03.Layout pros and cons
Built in vs freestanding
A built-in oven gives you more flexibility with your kitchen layout — you don’t have to put it under your cooktop, and it can either fit under-bench or in the wall. It can also be positioned at your preferred height to minimise bending or squatting and make cleaning easier. But a built-in oven with a separate cooktop may take up more bench space than an upright stove, depending on the layout.
If your kitchen is small, freestanding stoves (oven and cooktop combined) are available 50–60 cm wide, which may fit better. Just make sure it’s installed correctly, with wall brackets if applicable (see Tipping stoves).
Standard built-in (60 cm wide): 1000–$2100 (gas); $970–$2100 (electric), although you can pay up to $4700 for a top-of-the-range MIELE.
Standard freestanding stove (50–60 cm): $800–$1200 (gas); $760–$1600 (electric).
But it’s not just about your kitchen layout — you also need to check the oven capacity when buying to make sure you’re getting the size that meets your needs. Although Christmas only comes once a year, you may want to base your decision on the size of your annual turkey. A more practical approach is to take your favourite or largest baking dish with you when selecting a model.
A double oven is essentially two distinct ovens, each with its own door and functions, stacked one on top of the other, or positioned side-by-side as one unit. They’re excellent for entertainers or large families who like to bake lots of different types of food. They’re versatile, as you can bake and grill different dishes at the same time, or bake two things that require different cooking temperatures and functions.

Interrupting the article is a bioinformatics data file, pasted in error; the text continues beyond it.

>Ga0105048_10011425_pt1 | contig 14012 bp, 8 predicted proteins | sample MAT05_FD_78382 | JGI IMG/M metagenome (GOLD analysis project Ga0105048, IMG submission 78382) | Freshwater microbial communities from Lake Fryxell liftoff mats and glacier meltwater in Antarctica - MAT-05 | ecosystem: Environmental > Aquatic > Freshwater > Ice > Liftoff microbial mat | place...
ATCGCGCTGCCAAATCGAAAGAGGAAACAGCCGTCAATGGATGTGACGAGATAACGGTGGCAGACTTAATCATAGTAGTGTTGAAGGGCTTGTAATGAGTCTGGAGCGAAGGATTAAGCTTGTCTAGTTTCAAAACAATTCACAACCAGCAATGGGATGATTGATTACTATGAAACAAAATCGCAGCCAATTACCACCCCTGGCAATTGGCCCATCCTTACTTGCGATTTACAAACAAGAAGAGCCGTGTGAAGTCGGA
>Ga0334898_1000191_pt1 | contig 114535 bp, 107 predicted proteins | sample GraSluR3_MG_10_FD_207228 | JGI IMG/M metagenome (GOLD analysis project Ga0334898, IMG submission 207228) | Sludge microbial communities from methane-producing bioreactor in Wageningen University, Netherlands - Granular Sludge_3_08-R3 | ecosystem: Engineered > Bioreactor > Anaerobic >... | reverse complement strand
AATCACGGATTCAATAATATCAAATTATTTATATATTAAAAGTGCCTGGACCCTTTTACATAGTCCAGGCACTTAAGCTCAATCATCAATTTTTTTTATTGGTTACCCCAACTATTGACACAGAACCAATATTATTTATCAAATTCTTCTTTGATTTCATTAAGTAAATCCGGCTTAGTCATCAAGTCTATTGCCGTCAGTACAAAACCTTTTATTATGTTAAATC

If you’re cooking large quantities of food at a time, a standard-width (60 cm) double oven can have much more space than a single extra-wide (90 cm) oven — around 164 L, compared to 118 L. Of course, if you want double the capacity but don’t fancy paying the price of a double oven, a cheaper alternative may be to install two single ovens –– subject to your electricity circuit(s).
1½ ovens — often referred to as double ovens and sometimes as a single plus secondary oven — provide similar versatility to real double ovens. However, the secondary oven tends to have limited functions (generally classic bake and grill) and only one shelf. For single or small items, though, using the secondary oven is likely to save on preheat and cooking time, as well as energy.
Built-in double ovens: $2200–$2500;
Built-in 1½ ovens: $2100–$2500, although you can pay up to $3600 for an ILVE model.
If you’re completely renovating your kitchen and styling is all-important, you might want to go for a flash extra-wide oven. The 70–80 cm width is excellent for fitting extra-large trays and great for large batches of cooking. And it might surprise you that while 90 cm models are externally wider, most 70–80 cm ovens often have the same internal usable volume. Like standard-width ovens, extra wide ovens can be single, double and freestanding.
Built-in single $3000–$3300 (70–80 cm), $1900–$4300 (90 cm)
Built-in double $7000 (70–80 cm)
Freestanding single $2400–$7500 (90 cm)
Freestanding double $2100–$9500 (90 cm).
Internal vs external grill
An external grill is more versatile, as you can grill one item while you roast or bake another at the same time. It also isolates the mess, so the main oven cavity stays cleaner. Open-door grilling tends to give a better result than closed-door grilling, which can steam food, making the skin of meat tough. However, an internal grill is more common, takes up less space and can give more direct heat for certain types of cooking, such as au gratins.
Ovens with external grills are limited to the Electrolux manufactured models.
Ovens with an external grill (single, built-in): $1000–$2200 (gas oven with electric grill); $1100–$3700 (electric).
Side opening door
With a side-opening door you don't have to reach the food over a hot oven door, but there are only a few on the market.
Typical prices: $950-$1160 (WESTINGHOUSE), $2400 (BOSCH) and $1500 (ASKO).